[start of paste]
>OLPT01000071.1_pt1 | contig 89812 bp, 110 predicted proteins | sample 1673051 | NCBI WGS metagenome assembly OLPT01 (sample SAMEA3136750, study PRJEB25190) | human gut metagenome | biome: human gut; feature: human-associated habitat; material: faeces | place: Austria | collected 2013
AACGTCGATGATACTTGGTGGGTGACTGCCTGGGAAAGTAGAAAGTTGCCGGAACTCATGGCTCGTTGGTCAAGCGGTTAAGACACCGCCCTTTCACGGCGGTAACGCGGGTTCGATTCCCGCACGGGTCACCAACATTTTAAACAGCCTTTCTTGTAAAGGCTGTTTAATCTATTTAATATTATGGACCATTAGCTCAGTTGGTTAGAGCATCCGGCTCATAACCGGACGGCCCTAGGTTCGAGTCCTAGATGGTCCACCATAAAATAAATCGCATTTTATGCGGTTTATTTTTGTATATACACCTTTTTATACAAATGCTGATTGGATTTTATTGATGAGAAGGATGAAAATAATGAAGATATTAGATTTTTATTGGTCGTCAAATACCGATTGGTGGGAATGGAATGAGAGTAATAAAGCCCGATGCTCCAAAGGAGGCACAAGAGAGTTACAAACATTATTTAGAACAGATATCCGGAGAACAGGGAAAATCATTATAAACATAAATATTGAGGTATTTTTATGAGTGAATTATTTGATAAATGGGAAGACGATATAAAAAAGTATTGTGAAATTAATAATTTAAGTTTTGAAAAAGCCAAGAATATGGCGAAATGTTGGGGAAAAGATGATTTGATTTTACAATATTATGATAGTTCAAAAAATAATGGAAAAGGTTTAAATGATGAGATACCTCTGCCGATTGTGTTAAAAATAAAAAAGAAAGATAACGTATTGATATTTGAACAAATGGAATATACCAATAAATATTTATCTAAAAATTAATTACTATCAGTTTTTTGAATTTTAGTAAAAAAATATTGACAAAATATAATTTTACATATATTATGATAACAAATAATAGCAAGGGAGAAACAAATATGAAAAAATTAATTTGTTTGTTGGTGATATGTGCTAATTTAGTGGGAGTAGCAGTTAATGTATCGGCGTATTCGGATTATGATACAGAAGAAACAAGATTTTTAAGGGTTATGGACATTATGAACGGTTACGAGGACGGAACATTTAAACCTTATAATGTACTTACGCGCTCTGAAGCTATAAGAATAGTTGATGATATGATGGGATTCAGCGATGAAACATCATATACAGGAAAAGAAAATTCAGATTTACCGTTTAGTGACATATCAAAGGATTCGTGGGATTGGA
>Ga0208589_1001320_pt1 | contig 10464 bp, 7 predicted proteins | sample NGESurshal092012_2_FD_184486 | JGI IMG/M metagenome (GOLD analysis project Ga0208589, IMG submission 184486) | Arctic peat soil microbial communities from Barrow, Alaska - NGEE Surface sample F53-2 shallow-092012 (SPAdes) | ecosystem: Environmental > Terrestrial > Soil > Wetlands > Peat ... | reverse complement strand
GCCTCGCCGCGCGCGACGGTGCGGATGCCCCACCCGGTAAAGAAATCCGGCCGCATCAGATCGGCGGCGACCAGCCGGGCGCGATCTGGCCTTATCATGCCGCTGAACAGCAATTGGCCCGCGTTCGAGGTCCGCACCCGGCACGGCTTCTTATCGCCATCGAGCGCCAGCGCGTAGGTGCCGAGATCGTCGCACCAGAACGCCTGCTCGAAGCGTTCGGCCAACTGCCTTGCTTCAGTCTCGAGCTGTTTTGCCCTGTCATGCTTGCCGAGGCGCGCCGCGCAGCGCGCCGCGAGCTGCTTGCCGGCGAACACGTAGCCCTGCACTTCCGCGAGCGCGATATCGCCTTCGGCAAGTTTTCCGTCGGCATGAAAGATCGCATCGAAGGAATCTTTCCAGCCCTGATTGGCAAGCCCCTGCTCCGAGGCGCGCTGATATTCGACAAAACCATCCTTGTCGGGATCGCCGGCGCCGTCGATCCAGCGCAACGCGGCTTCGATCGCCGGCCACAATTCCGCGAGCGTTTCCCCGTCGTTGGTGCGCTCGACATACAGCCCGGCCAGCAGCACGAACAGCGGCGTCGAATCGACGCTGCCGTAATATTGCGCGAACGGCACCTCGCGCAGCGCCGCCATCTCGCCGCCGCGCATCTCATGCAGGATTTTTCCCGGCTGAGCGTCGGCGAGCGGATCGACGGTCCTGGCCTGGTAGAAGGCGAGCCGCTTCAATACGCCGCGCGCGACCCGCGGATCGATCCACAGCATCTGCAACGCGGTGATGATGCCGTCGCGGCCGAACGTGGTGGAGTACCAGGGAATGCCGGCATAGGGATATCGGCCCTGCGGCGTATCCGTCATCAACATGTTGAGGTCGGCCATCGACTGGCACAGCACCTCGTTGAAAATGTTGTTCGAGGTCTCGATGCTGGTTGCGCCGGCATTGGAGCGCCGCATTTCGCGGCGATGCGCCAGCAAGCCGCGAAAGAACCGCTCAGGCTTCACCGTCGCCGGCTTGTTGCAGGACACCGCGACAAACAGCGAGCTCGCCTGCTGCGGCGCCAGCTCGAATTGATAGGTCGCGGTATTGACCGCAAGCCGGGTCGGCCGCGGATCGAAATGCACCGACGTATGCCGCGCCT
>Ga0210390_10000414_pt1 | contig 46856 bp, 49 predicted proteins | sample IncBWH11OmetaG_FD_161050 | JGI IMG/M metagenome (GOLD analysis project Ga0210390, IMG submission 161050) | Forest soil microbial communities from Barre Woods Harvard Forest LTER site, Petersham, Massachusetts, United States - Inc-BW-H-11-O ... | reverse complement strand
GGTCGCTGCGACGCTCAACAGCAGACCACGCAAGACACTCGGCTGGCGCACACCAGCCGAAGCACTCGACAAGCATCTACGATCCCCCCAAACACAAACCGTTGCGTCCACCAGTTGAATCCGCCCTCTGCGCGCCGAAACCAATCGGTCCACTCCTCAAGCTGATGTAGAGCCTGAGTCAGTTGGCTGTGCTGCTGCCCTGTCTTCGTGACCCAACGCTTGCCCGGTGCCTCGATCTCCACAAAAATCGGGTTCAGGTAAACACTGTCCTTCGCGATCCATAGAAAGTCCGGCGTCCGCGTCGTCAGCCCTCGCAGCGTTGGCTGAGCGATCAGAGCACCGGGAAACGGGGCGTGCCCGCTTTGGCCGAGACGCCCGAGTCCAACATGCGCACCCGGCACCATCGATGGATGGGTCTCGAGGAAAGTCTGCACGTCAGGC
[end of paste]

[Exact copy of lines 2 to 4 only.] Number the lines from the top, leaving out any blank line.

AACGTCGATGATACTTGGTGGGTGACTGCCTGGGAAAGTAGAAAGTTGCCGGAACTCATGGCTCGTTGGTCAAGCGGTTAAGACACCGCCCTTTCACGGCGGTAACGCGGGTTCGATTCCCGCACGGGTCACCAACATTTTAAACAGCCTTTCTTGTAAAGGCTGTTTAATCTATTTAATATTATGGACCATTAGCTCAGTTGGTTAGAGCATCCGGCTCATAACCGGACGGCCCTAGGTTCGAGTCCTAGATGGTCCACCATAAAATAAATCGCATTTTATGCGGTTTATTTTTGTATATACACCTTTTTATACAAATGCTGATTGGATTTTATTGATGAGAAGGATGAAAATAATGAAGATATTAGATTTTTATTGGTCGTCAAATACCGATTGGTGGGAATGGAATGAGAGTAATAAAGCCCGATGCTCCAAAGGAGGCACAAGAGAGTTACAAACATTATTTAGAACAGATATCCGGAGAACAGGGAAAATCATTATAAACATAAATATTGAGGTATTTTTATGAGTGAATTATTTGATAAATGGGAAGACGATATAAAAAAGTATTGTGAAATTAATAATTTAAGTTTTGAAAAAGCCAAGAATATGGCGAAATGTTGGGGAAAAGATGATTTGATTTTACAATATTATGATAGTTCAAAAAATAATGGAAAAGGTTTAAATGATGAGATACCTCTGCCGATTGTGTTAAAAATAAAAAAGAAAGATAACGTATTGATATTTGAACAAATGGAATATACCAATAAATATTTATCTAAAAATTAATTACTATCAGTTTTTTGAATTTTAGTAAAAAAATATTGACAAAATATAATTTTACATATATTATGATAACAAATAATAGCAAGGGAGAAACAAATATGAAAAAATTAATTTGTTTGTTGGTGATATGTGCTAATTTAGTGGGAGTAGCAGTTAATGTATCGGCGTATTCGGATTATGATACAGAAGAAACAAGATTTTTAAGGGTTATGGACATTATGAACGGTTACGAGGACGGAACATTTAAACCTTATAATGTACTTACGCGCTCTGAAGCTATAAGAATAGTTGATGATATGATGGGATTCAGCGATGAAACATCATATACAGGAAAAGAAAATTCAGATTTACCGTTTAGTGACATATCAAAGGATTCGTGGGATTGGA
>Ga0208589_1001320_pt1 | contig 10464 bp, 7 predicted proteins | sample NGESurshal092012_2_FD_184486 | JGI IMG/M metagenome (GOLD analysis project Ga0208589, IMG submission 184486) | Arctic peat soil microbial communities from Barrow, Alaska - NGEE Surface sample F53-2 shallow-092012 (SPAdes) | ecosystem: Environmental > Terrestrial > Soil > Wetlands > Peat ... | reverse complement strand
GCCTCGCCGCGCGCGACGGTGCGGATGCCCCACCCGGTAAAGAAATCCGGCCGCATCAGATCGGCGGCGACCAGCCGGGCGCGATCTGGCCTTATCATGCCGCTGAACAGCAATTGGCCCGCGTTCGAGGTCCGCACCCGGCACGGCTTCTTATCGCCATCGAGCGCCAGCGCGTAGGTGCCGAGATCGTCGCACCAGAACGCCTGCTCGAAGCGTTCGGCCAACTGCCTTGCTTCAGTCTCGAGCTGTTTTGCCCTGTCATGCTTGCCGAGGCGCGCCGCGCAGCGCGCCGCGAGCTGCTTGCCGGCGAACACGTAGCCCTGCACTTCCGCGAGCGCGATATCGCCTTCGGCAAGTTTTCCGTCGGCATGAAAGATCGCATCGAAGGAATCTTTCCAGCCCTGATTGGCAAGCCCCTGCTCCGAGGCGCGCTGATATTCGACAAAACCATCCTTGTCGGGATCGCCGGCGCCGTCGATCCAGCGCAACGCGGCTTCGATCGCCGGCCACAATTCCGCGAGCGTTTCCCCGTCGTTGGTGCGCTCGACATACAGCCCGGCCAGCAGCACGAACAGCGGCGTCGAATCGACGCTGCCGTAATATTGCGCGAACGGCACCTCGCGCAGCGCCGCCATCTCGCCGCCGCGCATCTCATGCAGGATTTTTCCCGGCTGAGCGTCGGCGAGCGGATCGACGGTCCTGGCCTGGTAGAAGGCGAGCCGCTTCAATACGCCGCGCGCGACCCGCGGATCGATCCACAGCATCTGCAACGCGGTGATGATGCCGTCGCGGCCGAACGTGGTGGAGTACCAGGGAATGCCGGCATAGGGATATCGGCCCTGCGGCGTATCCGTCATCAACATGTTGAGGTCGGCCATCGACTGGCACAGCACCTCGTTGAAAATGTTGTTCGAGGTCTCGATGCTGGTTGCGCCGGCATTGGAGCGCCGCATTTCGCGGCGATGCGCCAGCAAGCCGCGAAAGAACCGCTCAGGCTTCACCGTCGCCGGCTTGTTGCAGGACACCGCGACAAACAGCGAGCTCGCCTGCTGCGGCGCCAGCTCGAATTGATAGGTCGCGGTATTGACCGCAAGCCGGGTCGGCCGCGGATCGAAATGCACCGACGTATGCCGCGCCT